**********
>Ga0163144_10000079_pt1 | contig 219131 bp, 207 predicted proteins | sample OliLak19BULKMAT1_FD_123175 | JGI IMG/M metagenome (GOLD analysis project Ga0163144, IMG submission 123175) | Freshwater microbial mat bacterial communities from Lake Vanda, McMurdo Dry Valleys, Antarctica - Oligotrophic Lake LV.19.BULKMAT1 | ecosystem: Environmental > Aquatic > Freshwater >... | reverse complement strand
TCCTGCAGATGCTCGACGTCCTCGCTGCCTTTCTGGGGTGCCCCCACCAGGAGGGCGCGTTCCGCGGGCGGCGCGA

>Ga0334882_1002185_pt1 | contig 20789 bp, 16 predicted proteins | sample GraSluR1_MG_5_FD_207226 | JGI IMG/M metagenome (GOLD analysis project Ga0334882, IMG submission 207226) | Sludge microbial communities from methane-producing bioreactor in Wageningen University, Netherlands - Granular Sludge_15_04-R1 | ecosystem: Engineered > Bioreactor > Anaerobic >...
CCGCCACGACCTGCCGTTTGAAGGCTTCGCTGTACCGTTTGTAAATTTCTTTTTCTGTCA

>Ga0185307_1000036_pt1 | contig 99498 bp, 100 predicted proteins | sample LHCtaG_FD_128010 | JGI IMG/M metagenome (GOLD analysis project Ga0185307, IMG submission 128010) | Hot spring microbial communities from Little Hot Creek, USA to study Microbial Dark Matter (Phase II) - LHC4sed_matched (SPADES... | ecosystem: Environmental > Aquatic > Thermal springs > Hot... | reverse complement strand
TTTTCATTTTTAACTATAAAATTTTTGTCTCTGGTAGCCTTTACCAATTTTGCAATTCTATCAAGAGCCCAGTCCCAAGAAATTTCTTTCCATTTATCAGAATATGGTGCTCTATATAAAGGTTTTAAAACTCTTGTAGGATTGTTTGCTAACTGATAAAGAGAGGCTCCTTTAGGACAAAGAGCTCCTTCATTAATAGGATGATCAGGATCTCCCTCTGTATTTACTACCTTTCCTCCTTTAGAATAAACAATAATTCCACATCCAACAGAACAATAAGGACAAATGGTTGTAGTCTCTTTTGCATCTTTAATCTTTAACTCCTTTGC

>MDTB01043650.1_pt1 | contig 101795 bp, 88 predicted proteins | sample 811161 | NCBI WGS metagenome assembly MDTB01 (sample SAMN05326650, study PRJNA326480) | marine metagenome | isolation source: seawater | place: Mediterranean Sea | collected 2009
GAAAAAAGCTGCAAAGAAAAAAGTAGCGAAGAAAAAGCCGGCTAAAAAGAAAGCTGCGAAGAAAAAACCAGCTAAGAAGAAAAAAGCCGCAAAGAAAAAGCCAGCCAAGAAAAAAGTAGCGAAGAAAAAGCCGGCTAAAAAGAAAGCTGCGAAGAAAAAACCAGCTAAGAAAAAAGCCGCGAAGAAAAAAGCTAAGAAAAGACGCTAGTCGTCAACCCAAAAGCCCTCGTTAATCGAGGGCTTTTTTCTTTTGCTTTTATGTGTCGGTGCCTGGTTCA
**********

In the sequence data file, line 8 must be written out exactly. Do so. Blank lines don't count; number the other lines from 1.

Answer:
GAAAAAAGCTGCAAAGAAAAAAGTAGCGAAGAAAAAGCCGGCTAAAAAGAAAGCTGCGAAGAAAAAACCAGCTAAGAAGAAAAAAGCCGCAAAGAAAAAGCCAGCCAAGAAAAAAGTAGCGAAGAAAAAGCCGGCTAAAAAGAAAGCTGCGAAGAAAAAACCAGCTAAGAAAAAAGCCGCGAAGAAAAAAGCTAAGAAAAGACGCTAGTCGTCAACCCAAAAGCCCTCGTTAATCGAGGGCTTTTTTCTTTTGCTTTTATGTGTCGGTGCCTGGTTCA